Yes, of course there is a relaxation app called “Calm.”
As the description says, “For a quick refresher mid-day, the app has nature scenes and calming background noises that aid relaxation during the instructed meditation, which focuses on breathing and body awareness.”
I’m surprised I didn’t hear of it earlier. Smartphone users are probably accessing plenty of meditation, zen, and chill out apps. I’d look them up, but then my search engine would contact a digital snoop group, and I’d be inundated with calls, email messages, and text blurbs about products and programs. “One time offer for $3.99. Download our Still Chill app that mixes the mindfulness of complete silence with the healing components of an entirely off-white screen.” Oh well, I’ve probably paid more than four bucks for pretty much nothing before.
I guess such an app is necessary for those caught in a concrete and steel world, but you’d think most folks could find an analog version of this app—parks, tree-lined streets, paths, and backyard gardens for starters. A farm offers obvious possibilities. As a matter of fact, I wonder if a smartphone would actually live up to its name if I accessed a “chill” app on my folks’ farm.
I can hear a Siri-like voice floating from the phone as I walk out the farmhouse door:
Stop; look up from the screen; see the bridge, creek, and pasture. Now power down and leave this phone behind. Listen to the gravel crunch beneath your feet as you approach the stream. Hear the sparrows chirp in the mulberry bush and the water bubble over rocks in the shallows. Tiny frogs launch from the bank, a school of minnows reflects the noonday sun, and a warm breeze rustles the prairie grass. Walk along the creek and don’t think of me or anything digital until you get back–if then.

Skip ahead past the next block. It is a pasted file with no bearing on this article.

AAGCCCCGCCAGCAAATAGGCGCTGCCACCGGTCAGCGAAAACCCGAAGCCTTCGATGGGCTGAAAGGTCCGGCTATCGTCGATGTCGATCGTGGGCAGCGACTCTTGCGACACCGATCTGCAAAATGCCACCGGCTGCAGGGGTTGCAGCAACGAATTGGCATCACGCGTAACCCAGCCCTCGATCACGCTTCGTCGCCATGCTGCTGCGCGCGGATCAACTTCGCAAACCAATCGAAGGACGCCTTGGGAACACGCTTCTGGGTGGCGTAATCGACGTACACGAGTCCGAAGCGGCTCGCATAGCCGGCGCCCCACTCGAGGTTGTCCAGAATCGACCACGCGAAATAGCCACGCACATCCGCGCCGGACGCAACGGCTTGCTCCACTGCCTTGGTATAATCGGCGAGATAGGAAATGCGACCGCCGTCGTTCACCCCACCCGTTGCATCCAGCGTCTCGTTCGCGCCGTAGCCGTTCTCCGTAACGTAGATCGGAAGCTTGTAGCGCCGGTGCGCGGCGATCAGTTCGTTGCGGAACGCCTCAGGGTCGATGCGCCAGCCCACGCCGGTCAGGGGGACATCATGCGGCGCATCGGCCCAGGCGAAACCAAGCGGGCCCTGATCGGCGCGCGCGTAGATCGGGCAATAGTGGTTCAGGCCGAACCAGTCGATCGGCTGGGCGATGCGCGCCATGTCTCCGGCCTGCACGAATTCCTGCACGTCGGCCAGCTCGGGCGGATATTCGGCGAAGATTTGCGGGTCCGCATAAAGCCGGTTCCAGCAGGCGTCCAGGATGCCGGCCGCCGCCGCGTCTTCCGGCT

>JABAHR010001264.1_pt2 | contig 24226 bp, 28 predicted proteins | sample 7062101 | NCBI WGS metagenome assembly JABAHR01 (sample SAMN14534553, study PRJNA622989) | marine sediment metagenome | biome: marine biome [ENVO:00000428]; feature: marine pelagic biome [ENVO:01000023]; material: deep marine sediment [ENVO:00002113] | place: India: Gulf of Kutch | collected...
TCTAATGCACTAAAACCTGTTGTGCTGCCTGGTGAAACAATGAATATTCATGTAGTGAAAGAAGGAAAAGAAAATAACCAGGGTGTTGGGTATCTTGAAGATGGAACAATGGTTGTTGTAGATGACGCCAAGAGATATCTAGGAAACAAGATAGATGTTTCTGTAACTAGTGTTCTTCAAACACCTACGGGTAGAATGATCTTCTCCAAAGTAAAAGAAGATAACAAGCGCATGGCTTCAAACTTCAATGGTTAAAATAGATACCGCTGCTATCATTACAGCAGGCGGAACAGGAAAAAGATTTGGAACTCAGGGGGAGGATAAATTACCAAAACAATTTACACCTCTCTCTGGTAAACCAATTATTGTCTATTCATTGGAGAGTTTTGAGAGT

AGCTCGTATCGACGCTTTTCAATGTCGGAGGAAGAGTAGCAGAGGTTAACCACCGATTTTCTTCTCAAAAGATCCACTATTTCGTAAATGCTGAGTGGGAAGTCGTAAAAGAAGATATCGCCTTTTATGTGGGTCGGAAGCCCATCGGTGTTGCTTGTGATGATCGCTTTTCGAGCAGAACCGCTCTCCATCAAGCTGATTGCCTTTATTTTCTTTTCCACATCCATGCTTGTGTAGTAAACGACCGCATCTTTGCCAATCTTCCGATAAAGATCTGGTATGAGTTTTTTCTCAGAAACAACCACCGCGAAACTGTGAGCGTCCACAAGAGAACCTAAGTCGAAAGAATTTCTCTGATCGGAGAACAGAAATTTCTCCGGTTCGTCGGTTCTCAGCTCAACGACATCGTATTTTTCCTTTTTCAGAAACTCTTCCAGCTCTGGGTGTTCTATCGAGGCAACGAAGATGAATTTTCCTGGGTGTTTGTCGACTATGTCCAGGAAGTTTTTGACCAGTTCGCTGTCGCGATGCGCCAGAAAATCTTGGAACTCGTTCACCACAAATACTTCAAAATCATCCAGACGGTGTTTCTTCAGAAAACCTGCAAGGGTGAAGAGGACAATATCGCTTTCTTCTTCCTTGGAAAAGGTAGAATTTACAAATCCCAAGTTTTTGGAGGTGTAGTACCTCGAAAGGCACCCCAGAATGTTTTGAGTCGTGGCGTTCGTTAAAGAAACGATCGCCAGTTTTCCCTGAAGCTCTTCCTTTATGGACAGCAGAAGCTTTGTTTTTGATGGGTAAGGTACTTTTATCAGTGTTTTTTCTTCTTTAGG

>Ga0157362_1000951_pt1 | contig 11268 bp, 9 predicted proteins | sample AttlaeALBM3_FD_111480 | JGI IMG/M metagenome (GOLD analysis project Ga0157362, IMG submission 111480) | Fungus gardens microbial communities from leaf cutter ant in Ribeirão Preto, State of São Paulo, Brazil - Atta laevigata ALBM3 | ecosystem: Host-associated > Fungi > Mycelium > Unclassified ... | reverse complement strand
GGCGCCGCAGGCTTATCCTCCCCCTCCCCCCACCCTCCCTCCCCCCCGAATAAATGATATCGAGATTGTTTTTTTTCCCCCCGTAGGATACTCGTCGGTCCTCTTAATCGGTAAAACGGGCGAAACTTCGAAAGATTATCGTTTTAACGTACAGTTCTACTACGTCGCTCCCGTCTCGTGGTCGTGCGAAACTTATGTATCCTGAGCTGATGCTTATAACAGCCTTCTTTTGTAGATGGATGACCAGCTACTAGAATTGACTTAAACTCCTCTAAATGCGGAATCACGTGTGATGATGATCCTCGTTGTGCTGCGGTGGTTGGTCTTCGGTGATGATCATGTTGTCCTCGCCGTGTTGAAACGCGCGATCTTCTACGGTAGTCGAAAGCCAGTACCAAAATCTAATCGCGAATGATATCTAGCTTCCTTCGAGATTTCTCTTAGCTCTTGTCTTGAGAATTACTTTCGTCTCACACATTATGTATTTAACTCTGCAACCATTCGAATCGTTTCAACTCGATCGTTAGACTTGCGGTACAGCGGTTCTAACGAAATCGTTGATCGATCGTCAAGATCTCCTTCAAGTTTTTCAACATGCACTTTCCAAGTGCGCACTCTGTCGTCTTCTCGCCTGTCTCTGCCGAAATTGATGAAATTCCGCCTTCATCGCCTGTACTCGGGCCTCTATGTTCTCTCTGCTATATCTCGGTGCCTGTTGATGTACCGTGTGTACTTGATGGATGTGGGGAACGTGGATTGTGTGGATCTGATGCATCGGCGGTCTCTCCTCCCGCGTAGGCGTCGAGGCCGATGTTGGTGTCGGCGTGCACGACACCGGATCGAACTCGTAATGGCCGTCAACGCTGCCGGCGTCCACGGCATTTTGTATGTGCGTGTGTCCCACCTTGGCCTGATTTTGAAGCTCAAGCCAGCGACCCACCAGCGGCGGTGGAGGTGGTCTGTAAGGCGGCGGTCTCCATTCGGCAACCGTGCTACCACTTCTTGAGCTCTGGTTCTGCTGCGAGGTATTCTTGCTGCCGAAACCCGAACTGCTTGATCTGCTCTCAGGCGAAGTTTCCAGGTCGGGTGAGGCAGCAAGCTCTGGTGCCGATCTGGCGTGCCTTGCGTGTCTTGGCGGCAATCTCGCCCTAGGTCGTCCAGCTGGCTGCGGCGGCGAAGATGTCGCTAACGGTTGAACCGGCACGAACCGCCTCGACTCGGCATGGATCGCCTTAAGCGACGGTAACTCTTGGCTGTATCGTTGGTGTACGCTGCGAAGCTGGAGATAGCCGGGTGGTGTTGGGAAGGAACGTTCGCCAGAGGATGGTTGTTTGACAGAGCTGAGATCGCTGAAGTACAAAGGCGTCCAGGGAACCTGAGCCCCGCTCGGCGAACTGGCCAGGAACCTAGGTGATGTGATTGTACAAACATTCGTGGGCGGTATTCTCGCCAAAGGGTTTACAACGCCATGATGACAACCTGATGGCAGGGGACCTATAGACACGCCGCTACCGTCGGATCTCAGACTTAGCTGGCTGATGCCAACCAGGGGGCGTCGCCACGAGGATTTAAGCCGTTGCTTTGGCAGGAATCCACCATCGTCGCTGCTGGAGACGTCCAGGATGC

Maybe it would be good for us all to leave the smartphone behind on a regular basis. The following two blog entries provide earlier looks at “Farm Calm” situations—and you don’t have to pay $3.99 for them.
Excerpt: A summer breeze ripples through the tasseling corn, a red-tailed hawk hovers over the back grove looking for mice, and the newly baled hay stacked in the nearby shed still has that intoxicating alfalfa-clover aroma. I doubt if there is an app for that.
Excerpt: The coneflowers, asters, and other prairie flowers bloom intermittently throughout the summer, and if the rains have been plentiful, muskrats make dens and trails in the boggy middle part. The few scrub trees are surrounded by prairie “rip-gut” grass, and butterflies float from milkweeds to black-eyed Susans. Goldfinches and meadowlarks chirp, ants swarm on large mounds, and a field mouse scurries through the undergrowth.
by dan gogerty (top photo from idownloadblog.com and bottom one from rxflyfishing.com)